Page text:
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The Saragossa Manuscript (Wojciech Has) 1965

   

    Set in Spain during the Napoleonic Wars, Wojciech Hasí The Saragossa Manuscript is surely one of the most convolutedly plotted films ever to reach the silver screen. At an epic three hours and two minutes long, the film has plenty of time to spin its story, and the story, actually I should say stories, that get spun are so intertwined and desultory that you keep waiting for the movie to run out of narrative thread, but it never does. This yarn keeps on unraveling, leaving the audience, like its main character in a protean state where they donít know whatís real and whatís fiction. Itís nearly impossible not to get overwhelmed at times by the scope of the film. The novel that the film is based on has reportedly made the transfer with an unusual amount of fidelity, and it shows. The intricate structure turns its stories of swashbuckling, religious guilt, mischievous demons, and harem girls into an examination, and satire, or narrative itself.

   

    As the film proceeds, the hero, who is a character himself in a book that two soldiers in the opening scenes stop fighting to read, encounters person after person that wants to tell him a story. Many of the tales have further narrators within them, creating a nesting narrative that at its most complicated point goes seven levels deep. Random, subsidiary characters tell some stories, while the hero himself tells others. Through dream sequences, flashbacks, spoken narratives, and dťjŗ vu (signified by recurring images), the movie examines its mythical Spanish countryside through what feels like an unlimited number of storytellerís filters.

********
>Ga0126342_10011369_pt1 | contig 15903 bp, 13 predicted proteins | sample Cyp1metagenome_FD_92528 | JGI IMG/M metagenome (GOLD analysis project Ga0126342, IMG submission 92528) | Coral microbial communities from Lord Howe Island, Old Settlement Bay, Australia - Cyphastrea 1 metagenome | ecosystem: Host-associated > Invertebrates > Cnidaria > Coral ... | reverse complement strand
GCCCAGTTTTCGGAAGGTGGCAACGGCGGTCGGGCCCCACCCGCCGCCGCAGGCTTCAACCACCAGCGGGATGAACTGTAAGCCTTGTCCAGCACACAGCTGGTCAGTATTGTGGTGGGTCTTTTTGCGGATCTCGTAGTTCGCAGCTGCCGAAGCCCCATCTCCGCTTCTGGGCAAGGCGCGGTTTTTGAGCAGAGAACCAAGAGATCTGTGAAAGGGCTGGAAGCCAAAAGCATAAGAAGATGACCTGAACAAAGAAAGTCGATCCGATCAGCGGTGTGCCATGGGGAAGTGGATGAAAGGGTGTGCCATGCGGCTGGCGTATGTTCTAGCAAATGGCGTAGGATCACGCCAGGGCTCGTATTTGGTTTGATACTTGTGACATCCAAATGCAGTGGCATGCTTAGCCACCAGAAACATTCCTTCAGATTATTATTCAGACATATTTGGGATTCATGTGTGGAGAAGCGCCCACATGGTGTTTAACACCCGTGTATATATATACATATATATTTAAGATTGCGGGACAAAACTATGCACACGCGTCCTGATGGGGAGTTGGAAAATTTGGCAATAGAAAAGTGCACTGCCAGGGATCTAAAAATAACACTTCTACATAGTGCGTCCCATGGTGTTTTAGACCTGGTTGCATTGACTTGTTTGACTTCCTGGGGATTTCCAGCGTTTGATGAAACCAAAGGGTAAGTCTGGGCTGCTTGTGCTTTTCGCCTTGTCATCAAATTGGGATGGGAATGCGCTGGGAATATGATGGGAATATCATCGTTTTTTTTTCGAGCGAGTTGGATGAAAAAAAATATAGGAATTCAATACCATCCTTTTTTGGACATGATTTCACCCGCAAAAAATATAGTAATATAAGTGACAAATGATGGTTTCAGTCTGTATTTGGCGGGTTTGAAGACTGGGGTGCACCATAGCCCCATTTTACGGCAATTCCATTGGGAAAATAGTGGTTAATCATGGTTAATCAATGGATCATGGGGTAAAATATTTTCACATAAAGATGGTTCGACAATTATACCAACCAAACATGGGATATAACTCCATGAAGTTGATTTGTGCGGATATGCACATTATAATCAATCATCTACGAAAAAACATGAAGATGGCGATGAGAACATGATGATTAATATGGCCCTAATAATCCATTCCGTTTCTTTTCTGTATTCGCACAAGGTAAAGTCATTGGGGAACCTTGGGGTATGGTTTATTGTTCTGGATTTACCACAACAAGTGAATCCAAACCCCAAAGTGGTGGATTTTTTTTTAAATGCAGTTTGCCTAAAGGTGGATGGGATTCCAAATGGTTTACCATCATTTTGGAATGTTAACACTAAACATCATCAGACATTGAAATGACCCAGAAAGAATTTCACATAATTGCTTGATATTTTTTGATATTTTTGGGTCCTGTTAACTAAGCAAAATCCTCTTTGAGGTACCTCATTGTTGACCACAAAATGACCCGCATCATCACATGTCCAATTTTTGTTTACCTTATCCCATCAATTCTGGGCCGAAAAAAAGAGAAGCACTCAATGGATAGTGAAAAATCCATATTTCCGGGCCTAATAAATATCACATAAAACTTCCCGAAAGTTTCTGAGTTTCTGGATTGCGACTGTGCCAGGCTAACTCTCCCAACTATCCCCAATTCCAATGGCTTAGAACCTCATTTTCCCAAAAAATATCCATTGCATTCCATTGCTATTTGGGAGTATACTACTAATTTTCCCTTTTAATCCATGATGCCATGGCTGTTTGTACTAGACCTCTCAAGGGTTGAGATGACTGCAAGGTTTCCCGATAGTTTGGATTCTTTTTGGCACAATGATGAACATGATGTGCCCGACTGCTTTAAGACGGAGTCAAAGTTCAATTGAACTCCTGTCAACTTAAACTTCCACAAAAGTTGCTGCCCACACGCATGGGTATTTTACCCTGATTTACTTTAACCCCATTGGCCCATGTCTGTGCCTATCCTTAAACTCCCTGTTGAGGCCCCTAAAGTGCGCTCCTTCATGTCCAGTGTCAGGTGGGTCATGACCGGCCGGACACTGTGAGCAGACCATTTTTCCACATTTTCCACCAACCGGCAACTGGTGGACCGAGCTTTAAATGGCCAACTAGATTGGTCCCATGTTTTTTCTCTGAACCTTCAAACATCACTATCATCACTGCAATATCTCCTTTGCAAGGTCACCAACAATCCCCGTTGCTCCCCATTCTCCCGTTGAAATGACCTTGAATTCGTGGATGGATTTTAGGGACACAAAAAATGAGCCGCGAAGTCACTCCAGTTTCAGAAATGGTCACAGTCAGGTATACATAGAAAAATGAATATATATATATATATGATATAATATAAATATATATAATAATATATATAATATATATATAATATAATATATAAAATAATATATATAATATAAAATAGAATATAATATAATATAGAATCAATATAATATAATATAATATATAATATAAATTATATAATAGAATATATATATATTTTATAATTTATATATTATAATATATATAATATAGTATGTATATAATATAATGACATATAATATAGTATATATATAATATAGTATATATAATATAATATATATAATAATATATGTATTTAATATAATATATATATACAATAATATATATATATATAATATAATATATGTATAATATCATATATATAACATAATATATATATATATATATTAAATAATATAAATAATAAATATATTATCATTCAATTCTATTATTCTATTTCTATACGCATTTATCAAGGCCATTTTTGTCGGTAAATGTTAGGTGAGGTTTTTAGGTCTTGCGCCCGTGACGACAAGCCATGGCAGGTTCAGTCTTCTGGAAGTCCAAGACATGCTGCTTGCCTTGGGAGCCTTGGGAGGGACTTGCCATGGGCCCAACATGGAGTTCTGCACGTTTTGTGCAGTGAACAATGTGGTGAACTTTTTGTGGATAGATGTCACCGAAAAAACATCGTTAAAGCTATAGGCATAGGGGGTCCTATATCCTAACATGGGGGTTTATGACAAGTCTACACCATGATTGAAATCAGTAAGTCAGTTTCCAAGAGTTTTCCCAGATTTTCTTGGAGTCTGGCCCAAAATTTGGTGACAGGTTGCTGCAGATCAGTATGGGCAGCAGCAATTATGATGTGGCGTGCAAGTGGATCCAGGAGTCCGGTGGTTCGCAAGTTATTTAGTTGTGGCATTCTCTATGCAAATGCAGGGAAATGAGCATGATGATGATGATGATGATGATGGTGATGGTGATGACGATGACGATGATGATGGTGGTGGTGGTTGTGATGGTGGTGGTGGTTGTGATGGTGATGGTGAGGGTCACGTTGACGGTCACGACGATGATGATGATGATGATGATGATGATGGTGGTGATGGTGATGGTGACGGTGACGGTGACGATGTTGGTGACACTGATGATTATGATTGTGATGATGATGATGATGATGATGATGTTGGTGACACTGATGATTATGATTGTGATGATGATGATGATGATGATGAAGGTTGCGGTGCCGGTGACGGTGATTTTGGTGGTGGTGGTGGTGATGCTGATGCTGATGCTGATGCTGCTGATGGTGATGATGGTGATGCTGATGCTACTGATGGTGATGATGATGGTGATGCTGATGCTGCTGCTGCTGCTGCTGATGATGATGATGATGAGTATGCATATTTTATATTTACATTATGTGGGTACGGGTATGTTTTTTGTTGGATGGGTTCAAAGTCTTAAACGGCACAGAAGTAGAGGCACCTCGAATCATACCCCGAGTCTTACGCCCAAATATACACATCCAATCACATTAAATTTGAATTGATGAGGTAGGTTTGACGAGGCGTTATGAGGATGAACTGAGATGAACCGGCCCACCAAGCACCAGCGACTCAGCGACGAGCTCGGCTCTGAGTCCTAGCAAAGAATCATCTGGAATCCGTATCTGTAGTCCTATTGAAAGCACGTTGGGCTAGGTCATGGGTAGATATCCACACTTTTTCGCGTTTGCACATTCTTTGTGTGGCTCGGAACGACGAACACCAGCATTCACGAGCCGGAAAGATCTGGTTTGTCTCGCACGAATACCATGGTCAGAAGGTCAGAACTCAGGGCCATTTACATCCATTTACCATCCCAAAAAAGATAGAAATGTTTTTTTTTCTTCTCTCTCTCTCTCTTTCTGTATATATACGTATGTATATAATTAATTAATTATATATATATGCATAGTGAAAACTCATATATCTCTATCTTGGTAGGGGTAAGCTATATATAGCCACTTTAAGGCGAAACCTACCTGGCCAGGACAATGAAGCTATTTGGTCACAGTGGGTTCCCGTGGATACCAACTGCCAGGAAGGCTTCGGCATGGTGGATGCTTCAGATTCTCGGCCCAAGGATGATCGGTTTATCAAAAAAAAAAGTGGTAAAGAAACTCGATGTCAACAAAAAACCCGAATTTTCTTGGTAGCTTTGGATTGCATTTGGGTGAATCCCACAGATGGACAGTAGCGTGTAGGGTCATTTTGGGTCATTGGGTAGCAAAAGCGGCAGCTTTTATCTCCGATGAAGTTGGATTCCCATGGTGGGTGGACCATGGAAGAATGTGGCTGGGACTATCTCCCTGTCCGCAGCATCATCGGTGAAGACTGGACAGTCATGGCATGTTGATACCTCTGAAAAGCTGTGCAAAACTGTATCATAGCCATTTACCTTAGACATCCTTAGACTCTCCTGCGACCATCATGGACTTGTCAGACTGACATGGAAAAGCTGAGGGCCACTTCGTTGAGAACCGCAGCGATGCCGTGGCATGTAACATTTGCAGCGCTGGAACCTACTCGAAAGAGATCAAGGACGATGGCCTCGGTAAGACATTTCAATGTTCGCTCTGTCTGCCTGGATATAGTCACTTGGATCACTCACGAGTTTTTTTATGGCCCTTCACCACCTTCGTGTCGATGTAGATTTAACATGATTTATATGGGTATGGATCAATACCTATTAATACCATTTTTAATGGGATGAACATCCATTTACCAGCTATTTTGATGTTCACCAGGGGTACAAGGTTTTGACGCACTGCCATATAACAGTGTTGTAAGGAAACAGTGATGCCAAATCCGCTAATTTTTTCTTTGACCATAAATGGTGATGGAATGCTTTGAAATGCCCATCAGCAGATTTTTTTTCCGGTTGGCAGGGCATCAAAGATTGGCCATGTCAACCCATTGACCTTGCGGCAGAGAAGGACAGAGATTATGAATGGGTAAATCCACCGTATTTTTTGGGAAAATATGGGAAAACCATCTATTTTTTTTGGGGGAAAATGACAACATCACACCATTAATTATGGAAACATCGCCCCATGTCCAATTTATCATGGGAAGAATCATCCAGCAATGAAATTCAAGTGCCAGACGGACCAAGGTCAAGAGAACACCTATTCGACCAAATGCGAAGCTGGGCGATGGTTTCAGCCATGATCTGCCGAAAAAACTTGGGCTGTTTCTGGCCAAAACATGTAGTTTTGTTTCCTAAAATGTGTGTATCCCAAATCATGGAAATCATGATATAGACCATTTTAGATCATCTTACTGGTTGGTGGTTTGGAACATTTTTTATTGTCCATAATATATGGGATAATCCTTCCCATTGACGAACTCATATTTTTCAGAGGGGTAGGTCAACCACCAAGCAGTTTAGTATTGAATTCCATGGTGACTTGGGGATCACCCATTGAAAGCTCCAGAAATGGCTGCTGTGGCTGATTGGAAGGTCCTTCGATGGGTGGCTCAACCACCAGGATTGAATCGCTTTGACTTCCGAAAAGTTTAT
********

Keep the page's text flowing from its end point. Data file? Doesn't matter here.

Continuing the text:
Despite the varying tones and narrators that populate The Saragossa Manuscript, itís tough to deny that the entire film feels as if itís being governed by a unified directorial style. Hasí film is filled with technically superb shots that track slowly, and a cohesive look that might not be right for this material. To celebrate the variety of voices that storytellers can take, and then shoehorn them visually is a detriment to them. Also omnipresent is the filmís sardonic tone, which never lets us forget that we shouldnít be taking anything that we see too seriously. Though the film is frequently funny, and the humor is generally welcome, it also disarms the horror in film's frequent forays into the supernatural. The surprising end doesnít feel that shocking, precisely because so much of the film was obviously constructed to be taken with a grain of salt. Despite this, the impressive achievements of The Saragossa Manuscript make it a singular, distinctive achievement. Few films have anywhere near this much ambition, and as such small complaints are easy to swallow.

 

* * * 1/2 

05-27-02 

Jeremy Heilman